When the concentration of the vapor mixture should be kept low, the nitrogen gas supplied from nitrogen gas supply source 18 through a supply pipe 58 is mixed with the vapor mixture fed from vaporizer 16 through supply pipe 48. The nitrogen gas to be mixed with is regulated to have a predetermined flow rate by a control valve 50 and a flowmeter 52 and to have a predetermined temperature by a heater 54 and a temperature controller 56. The vapor mixture containing the nitrogen gas is supplied to silicon wafer 64 in chamber 62 through pipe 60. Supply pipes 48 and 60 are insulated by a heat insulating material 66 as indicated by broken lines in order to prevent formation of dew in the pipes.

As shown in the foregoing, keeping the concentration of the vapor mixture low decreases the etching rate of an oxide film. When an interlayer insulating film (SiO2) is formed on a substrate, for example, the low concentration vapor mixture can be used in the following process. In the case where an interconnection contact hole and a natural oxide film in a contact region are simultaneously removed by etching, low concentration vapor allows a reduced etching rate of SiO2 which becomes an interlayer insulating film to remove the natural oxide film in the contact region through etching.

When the vapor mixture of hydrogen fluoride and methanol is supplied to silicon wafer 64 stored in chamber 62 by using the apparatus having the arrangement shown in FIG. 3, liquid mixture 10 of hydrogen fluoride and methanol evaporates in evaporator 16 under azeotropic conditions. The composition ratio (in terms of ratio by weight) of hydrogen fluoride and methanol of the evaporated vapor mixture is as before 38.5:61.5, the liquid mixture 10. Therefore, even if the amount of liquid mixture 10 is reduced as it evaporates in evaporator 16, the ratio of composition of hydrogen fluoride and methanol of the evaporated vapor mixture in evaporator 16 remains 38.5:61.5, that is, it is kept constant at all times. This enables continuous supplying of the vapor mixture of hydrogen fluoride and methanol of a fixed composition on ratio to the silicon wafer 64. The reduced liquid mixture 10 resulting from the evaporation in evaporator 16 is replenished with liquid mixture 10 of hydrogen fluoride and methanol of the above-described ratio of composition from storage tank 12 to evaporator 16 as needed by controlling switching valve 30 in response to a signal from liquid level controller 28.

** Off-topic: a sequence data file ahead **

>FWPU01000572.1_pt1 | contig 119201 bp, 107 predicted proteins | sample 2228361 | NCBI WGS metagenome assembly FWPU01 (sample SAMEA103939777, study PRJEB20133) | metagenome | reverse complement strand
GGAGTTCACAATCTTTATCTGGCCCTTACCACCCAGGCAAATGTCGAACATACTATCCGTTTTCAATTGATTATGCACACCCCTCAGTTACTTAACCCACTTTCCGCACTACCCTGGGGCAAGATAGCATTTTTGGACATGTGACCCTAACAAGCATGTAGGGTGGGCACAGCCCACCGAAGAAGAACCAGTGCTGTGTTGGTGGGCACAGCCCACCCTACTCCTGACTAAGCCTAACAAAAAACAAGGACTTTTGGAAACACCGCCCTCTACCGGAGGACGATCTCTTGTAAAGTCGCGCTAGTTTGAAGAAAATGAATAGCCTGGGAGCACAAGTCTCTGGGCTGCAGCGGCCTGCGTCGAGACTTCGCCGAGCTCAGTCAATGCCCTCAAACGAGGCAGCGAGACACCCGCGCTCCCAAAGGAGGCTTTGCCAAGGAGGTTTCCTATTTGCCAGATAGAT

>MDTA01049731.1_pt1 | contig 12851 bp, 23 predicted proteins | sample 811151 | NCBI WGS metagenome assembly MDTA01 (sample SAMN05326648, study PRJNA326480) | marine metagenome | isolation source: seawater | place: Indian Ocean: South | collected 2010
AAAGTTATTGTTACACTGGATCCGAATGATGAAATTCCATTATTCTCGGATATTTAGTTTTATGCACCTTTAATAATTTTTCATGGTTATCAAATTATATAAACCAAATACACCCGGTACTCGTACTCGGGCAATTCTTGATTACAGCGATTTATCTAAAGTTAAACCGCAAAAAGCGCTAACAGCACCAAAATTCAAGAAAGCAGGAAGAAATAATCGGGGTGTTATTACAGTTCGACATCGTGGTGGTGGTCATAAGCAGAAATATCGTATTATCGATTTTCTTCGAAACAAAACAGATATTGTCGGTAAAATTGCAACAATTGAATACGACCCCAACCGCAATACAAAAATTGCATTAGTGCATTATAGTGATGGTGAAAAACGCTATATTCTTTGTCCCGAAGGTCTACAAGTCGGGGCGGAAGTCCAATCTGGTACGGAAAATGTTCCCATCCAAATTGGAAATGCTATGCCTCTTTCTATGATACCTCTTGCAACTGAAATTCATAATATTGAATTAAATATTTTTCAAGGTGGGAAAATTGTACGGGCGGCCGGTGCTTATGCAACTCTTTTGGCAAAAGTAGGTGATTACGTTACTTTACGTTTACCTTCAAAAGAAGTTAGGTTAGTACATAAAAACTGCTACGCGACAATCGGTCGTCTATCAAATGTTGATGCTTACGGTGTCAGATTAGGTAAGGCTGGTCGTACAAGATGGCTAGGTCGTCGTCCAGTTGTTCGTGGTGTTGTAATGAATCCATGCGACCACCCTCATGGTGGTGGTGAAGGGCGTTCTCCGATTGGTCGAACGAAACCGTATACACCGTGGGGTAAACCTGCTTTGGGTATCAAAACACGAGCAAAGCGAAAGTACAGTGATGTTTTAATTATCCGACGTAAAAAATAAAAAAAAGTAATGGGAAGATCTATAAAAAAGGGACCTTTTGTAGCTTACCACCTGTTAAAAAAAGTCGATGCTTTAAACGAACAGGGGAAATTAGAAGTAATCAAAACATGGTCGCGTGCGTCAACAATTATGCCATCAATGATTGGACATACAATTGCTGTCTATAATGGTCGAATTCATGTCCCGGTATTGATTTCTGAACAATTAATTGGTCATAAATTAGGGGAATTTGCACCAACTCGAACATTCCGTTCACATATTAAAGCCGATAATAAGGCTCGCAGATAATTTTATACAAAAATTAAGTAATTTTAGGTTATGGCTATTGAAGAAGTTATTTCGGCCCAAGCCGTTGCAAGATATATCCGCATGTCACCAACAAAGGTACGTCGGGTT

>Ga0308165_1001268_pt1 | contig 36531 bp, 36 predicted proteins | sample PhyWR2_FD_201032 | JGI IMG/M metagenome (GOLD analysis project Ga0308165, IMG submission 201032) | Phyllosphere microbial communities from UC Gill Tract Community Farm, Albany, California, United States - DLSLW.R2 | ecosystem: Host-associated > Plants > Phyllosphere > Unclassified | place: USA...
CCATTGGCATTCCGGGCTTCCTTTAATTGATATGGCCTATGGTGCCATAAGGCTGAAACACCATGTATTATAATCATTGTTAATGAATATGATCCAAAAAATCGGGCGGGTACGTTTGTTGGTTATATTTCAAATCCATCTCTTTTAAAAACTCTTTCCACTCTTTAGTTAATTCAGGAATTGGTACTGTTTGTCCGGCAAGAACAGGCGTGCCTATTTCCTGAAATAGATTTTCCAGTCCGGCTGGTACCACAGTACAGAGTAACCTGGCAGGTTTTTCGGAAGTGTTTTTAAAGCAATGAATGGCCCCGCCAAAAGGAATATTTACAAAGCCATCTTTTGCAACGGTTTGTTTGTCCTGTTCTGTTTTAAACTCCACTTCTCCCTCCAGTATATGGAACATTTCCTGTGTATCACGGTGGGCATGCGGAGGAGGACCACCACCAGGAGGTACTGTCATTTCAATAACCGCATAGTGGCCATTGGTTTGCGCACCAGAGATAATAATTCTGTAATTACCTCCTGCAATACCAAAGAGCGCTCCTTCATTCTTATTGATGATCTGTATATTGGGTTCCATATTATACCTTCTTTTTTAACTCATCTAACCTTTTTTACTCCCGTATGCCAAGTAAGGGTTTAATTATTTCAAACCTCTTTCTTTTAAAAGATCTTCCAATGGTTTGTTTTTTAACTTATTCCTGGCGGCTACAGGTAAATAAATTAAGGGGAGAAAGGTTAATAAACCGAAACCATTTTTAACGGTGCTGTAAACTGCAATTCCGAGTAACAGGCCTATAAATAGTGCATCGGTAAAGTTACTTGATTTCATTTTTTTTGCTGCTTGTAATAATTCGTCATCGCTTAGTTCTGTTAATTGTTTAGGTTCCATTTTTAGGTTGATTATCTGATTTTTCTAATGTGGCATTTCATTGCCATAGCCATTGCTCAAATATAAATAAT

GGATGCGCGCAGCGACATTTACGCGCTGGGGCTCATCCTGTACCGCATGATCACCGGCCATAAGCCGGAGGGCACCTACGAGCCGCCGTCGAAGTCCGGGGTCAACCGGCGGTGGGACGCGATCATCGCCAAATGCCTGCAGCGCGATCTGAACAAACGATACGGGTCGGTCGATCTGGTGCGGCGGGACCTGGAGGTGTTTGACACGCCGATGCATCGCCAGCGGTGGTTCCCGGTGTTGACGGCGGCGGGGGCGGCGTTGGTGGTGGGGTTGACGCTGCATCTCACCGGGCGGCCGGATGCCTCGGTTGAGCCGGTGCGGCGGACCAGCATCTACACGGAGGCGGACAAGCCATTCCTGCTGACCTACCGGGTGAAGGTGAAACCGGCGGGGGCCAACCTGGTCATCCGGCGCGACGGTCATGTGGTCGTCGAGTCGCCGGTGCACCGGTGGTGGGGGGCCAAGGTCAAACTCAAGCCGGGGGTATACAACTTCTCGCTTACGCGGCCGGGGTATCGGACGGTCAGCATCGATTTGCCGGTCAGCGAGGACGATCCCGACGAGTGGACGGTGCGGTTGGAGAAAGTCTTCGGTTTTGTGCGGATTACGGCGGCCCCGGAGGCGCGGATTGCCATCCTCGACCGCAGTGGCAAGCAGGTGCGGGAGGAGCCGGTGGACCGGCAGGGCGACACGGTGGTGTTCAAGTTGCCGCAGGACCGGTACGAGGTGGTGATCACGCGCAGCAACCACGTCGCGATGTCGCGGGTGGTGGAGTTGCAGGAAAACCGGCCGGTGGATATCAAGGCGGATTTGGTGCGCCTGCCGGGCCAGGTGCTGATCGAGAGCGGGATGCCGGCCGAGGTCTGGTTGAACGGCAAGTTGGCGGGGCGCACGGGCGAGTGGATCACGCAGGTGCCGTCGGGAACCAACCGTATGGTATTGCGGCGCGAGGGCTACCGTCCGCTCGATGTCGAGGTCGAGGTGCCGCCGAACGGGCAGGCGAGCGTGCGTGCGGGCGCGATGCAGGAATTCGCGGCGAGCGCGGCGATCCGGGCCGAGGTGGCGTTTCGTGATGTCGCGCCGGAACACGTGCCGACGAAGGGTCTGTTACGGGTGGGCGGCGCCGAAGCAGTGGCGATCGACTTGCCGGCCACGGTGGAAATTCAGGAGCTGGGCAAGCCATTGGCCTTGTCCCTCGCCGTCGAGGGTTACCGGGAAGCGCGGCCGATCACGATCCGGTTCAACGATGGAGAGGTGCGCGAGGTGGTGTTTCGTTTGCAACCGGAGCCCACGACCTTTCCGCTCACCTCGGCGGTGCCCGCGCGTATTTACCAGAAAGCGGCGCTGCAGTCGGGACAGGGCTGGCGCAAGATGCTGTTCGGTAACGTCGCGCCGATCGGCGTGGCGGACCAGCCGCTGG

As before, the liquid mixture 10 of hydrogen fluoride and methanol in the azeotropic composition ratio is replenished to evaporator 16 from storage tank 12 as needed while the temperature of liquid mixture 10 in evaporator 16 is maintained at the azeotropic temperature of 97° C. in this oxide film removing equipment. Simply controlling the flow rate of the nitrogen gas to be supplied from nitrogen gas supply source 18 to evaporator 16 through supply pipe 38 and furthermore, the flow rate of the nitrogen gas to be fed to supply pipe 48 from nitrogen gas supply source 18 through supply pipe 58 according to circumstances, vapor mixture of hydrogen fluoride and methanol with the concentration adequately fixed, together with a carrier gas, can be supplied to silicon wafer 64 stored in chamber 62.

The results obtained from the actual experiment carried out using a rinsing apparatus of the arrangement shown in FIG. 3 will be described. In the experiment, a thermal oxide film of 3.500 Å thick formed on a surface of a phosphorous doped n type silicon wafer having a resistivity of 2-8 Ω·cm by wet oxidation was removed by rinsing at a temperature of 25° C. As a result, when the oxide film on the surface of silicon wafer 64 was rinsed (a process of removing an oxide film through etching) with the flow rate of the nitrogen gas supplied from nitrogen gas supply source 18 to evaporator 16 through supply pipe 38 set to 1 l/min and the flow rate of the nitrogen gas supplied and mixed with the vapor mixture generated in evaporator 16 through supply pipe 58 set to 6 l/min, the etching rate of the silicon thermal oxide film was 800 Å/min. When the flow rate of the nitrogen gas supplied to evaporator 16 was set to 0.5 l/min and the flow rate of the nitrogen gas mixed with the vapor mixture was set to 6.5 l/min, the etching rate of the silicon thermal oxide film was 420 Å/min.

(B) The Second Embodiment

The second embodiment of the present invention will be described with reference to FIG. 5. In FIG. 5, elements with numerals appearing in FIG. 3 are the same as and have the functions described in the first embodiment. The apparatus shown in FIG. 5 differs from that of FIG. 3 in that a solvent vapor generating container 72 for storing solvent, for example, methanol 70 is provided and a solvent vapor supplying pipe 74 in communication with the solvent vapor generating container 72 is connected at the midway point of supply pipe 60.

In this apparatus methanol vapor of a fixed concentration is generated by feeding nitrogen gas of a fixed flow rate as a carrier gas into solvent vapor generating container 72 through a supply pipe 76. The methanol vapor is fed through solvent vapor supplying pipe 74 to be mixed with a gas containing vapor mixture of hydrogen fluoride and methanol in a fixed composition ratio fed from evaporator 16. The mixed vapor is supplied to silicon wafer 64 stored in chamber 62.